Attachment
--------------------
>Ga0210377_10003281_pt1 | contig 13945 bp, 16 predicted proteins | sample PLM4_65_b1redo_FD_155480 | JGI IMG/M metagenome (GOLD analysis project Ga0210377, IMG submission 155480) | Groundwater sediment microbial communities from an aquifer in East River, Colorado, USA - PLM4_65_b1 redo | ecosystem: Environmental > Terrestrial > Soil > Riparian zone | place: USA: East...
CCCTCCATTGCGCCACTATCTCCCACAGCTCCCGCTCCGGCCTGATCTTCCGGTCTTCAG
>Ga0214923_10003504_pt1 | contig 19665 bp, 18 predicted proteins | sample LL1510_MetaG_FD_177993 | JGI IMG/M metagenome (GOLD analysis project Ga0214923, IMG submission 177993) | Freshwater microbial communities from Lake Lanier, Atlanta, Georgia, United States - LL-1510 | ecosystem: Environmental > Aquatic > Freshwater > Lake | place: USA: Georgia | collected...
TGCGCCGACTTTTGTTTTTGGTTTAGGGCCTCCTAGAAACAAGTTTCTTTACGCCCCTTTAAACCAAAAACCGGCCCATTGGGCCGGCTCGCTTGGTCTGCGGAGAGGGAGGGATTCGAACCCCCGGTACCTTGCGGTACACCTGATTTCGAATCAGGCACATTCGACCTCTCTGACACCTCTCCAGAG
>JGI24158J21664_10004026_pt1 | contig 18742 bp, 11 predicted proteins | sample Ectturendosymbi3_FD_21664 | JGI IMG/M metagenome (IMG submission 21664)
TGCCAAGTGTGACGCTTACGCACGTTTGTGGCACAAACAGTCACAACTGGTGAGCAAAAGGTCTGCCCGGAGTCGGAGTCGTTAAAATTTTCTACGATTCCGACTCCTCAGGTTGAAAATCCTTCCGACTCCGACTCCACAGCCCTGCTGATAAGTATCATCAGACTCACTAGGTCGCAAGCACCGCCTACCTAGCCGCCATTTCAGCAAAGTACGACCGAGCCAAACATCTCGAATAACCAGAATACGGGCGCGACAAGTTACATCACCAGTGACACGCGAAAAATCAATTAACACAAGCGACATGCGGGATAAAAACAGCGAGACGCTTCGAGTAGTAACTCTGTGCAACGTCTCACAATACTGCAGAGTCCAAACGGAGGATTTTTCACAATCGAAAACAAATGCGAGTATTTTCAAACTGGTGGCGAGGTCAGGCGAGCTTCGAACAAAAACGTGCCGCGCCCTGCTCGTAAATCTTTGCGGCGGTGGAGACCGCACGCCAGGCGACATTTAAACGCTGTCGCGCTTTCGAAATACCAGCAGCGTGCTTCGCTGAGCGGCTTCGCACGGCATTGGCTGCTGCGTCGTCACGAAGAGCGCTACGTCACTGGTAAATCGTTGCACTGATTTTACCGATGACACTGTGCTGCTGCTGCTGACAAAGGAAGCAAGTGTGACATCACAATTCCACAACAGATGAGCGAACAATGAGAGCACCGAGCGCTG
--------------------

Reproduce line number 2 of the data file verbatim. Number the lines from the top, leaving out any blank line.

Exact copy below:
CCCTCCATTGCGCCACTATCTCCCACAGCTCCCGCTCCGGCCTGATCTTCCGGTCTTCAG